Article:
His pretensions to this distinction have already been ex-Echo of amined. Soon after this (1872) followed the echo of the call for can for trumps. Calling for trumps, as all whist-players trumps. jjn0W) is effected by throwing away an unnecessarily high card. When the lower card is subsequently played, a royal invitation is given to the partner to abandon his own game and to lead trumps, there being great strength in the caller's hand. In practice it was found for various reasons (for which manuals must be consulted) to be highly advantageous for the caller's partner to be able to indicate whether he also had numerical strength in trumps (i.e., a minimum of four). The rule was eventually adopted that the caller's partner with at least four trumps should, if he had an opportunity, call in response, or echo, by also throwing away an unnecessarily high card; of course, if he had the opportunity, and refrained from echoing, he had less than four trumps. This rule of play was not appreciated at the time; but now (1888) it has the adherence of all thoughtful players. Lead Contemporaneously with the echo, the lead of the pen-from ultimate card from suits of five or more cards was strenu-niate ' " ousty advocated in some quarters, and as strenuously card. opposed in others. Up to this date it had been the general practice, when leading a low card from a strong suit, to prefer the lowest card of the suit, irrespective of the number held. But some acute players departed from this rule when they held an intermediate sequence of three cards. Thus, with king, ten, nine, eight, two (intermediate sequence of ten, nine, eight), they would lead the eight in preference to the two, as a card of protection, in case the partner should happen to be very weak in the suit, when the eight must force an honour, whereas the two might enable the opponent to win the first trick with a six or a seven. Equally acute partners soon observed that, when a strong-suit player began with, say, an eight, and afterwards played a small card, the card must have been from a suit of at least five cards. As soon as this inference was established, the acute leader argued that, if he could show number in his strong suit (an important exhibition in modern whist), he need not confine this exhibition to those suits only in which he held an inter-mediate sequence. He contended that the right play is to lead the lowest but one (or the penultimate) from all suits containing five or more cards, with which the less advanced player would begin by leading the lowest. Then ensued the grand battle of the penultimate. The old players regarded it with the same " horror" as they had formerly displayed wdth respect to the French school, and even went so far as to stigmatize it as a private under-standing and as cheating. The next stock objection raised was that it was an innovation. These feeble arguments were soon disposed of. The method was accessible to every one through the medium of the press; and, as Clay (Short Whist, 1864) rightly observes, "It is fair to give your partner any intimation which could be given, if the cards were placed on the table, each exactly in the same manner as the others, by a machine, the players being out of sight and hearing each of the others." The more genuine stric-tures were that penultimate leads complicate the game, that they give no advantage to the players, and that they simulate leads from weak suits (from which the highest is led). It is very doubtful whether penultimate leads do complicate the game. But, admitting for the sake of argu-ment that they do, it is no objection to an intellectual pastime that it exercises the brains of the players. The question whether those who practise penultimate leads reap any advantage therefrom is one which can only be determined by experience. The best test is the habit of those who play for a stake. They all hope to win; they are not likely to persist obstinately in a practice by which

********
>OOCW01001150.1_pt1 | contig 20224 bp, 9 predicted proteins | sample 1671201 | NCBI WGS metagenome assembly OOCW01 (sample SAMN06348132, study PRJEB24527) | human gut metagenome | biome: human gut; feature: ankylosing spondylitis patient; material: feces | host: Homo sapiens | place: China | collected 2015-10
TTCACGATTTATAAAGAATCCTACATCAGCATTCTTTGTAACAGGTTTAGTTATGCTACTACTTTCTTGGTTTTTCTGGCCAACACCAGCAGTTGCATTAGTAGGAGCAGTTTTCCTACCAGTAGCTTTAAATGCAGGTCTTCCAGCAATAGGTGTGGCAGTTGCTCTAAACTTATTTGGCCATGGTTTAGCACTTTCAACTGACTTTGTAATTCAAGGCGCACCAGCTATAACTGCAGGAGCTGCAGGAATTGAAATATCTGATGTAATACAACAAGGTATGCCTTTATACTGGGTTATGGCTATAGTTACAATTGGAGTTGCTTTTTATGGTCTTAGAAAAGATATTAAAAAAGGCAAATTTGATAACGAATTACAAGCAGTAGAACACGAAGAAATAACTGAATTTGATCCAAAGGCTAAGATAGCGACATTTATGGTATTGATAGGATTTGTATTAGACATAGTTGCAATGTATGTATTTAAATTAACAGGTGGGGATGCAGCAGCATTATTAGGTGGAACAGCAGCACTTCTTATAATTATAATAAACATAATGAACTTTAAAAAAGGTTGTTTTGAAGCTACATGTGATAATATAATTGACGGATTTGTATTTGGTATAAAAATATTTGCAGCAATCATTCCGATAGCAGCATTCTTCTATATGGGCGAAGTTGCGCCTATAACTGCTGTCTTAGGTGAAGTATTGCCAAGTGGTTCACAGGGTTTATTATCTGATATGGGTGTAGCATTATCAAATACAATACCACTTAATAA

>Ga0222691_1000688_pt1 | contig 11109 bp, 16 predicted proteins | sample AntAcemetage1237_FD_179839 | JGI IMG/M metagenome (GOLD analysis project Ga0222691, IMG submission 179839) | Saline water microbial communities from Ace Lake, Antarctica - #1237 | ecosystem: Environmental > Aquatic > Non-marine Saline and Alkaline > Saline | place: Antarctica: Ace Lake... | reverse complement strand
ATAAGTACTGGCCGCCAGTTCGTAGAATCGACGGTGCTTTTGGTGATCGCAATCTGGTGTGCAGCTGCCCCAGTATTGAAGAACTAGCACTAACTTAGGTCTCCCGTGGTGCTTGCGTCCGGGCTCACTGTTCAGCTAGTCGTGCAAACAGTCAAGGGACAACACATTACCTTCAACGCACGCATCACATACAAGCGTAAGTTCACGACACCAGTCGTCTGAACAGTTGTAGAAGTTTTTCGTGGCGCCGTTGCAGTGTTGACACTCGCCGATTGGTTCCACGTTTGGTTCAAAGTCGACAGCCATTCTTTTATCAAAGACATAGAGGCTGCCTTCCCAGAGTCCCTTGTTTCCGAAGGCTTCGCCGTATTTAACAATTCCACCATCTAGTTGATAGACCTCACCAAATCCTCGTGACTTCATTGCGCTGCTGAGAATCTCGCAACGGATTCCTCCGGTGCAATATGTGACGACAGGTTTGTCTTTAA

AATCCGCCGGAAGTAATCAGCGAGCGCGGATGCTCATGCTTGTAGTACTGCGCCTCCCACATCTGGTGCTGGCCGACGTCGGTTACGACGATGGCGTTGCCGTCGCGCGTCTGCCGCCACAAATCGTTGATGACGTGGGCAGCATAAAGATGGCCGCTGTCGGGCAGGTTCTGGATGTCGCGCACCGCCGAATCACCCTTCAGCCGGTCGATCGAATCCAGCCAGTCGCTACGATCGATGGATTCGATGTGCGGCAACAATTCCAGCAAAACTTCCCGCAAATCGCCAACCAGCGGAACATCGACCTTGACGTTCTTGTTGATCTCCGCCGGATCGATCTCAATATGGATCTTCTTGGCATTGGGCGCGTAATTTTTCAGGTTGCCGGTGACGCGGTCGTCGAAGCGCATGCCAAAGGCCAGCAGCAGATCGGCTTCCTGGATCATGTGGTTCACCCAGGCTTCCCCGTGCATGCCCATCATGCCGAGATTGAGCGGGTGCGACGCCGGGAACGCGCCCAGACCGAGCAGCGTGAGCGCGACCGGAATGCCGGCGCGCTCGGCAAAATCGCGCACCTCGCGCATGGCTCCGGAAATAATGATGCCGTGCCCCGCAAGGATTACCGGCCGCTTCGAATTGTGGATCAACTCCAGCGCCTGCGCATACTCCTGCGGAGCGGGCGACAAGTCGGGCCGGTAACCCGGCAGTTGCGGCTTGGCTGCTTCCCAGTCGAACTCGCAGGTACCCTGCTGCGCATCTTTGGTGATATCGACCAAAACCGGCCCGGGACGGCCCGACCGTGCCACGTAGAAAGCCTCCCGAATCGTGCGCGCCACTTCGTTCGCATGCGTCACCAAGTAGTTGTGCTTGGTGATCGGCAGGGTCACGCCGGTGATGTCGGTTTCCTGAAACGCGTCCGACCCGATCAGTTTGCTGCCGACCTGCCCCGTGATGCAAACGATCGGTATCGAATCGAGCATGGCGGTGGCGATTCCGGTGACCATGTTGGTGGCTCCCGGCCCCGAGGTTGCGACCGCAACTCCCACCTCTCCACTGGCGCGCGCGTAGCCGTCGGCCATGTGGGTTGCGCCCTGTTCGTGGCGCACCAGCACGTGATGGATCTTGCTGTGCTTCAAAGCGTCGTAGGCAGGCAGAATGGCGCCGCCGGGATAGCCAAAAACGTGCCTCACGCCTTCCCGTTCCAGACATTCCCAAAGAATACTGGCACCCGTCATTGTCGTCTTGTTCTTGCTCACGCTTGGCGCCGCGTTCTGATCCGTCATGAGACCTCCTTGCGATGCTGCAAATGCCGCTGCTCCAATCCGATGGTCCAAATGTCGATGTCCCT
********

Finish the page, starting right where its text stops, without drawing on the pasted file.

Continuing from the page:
they find they gain nothing; and at the present moment (1888) there is scarcely a player of any ability who de-liberately rejects the penultimate lead when he has a partner capable of understanding it. Hence it may be inferred that the experience of some sixteen years has resulted in a decided feeling that penultimate leads are on the whole advantageous to those who practise them. The simulation of a lead from a weak suit has no locus standi if it is borne in mind that original leads are contemplated, and that the original lead of all good players is from a strong suit. James Clay, the greatest player of his day, was at first opposed to penultimate leads. When he had considered the full arguments for and against them, he "put them to the test of his individual experience, acknow-ledged their value, and did not hesitate to give his adhesion to them."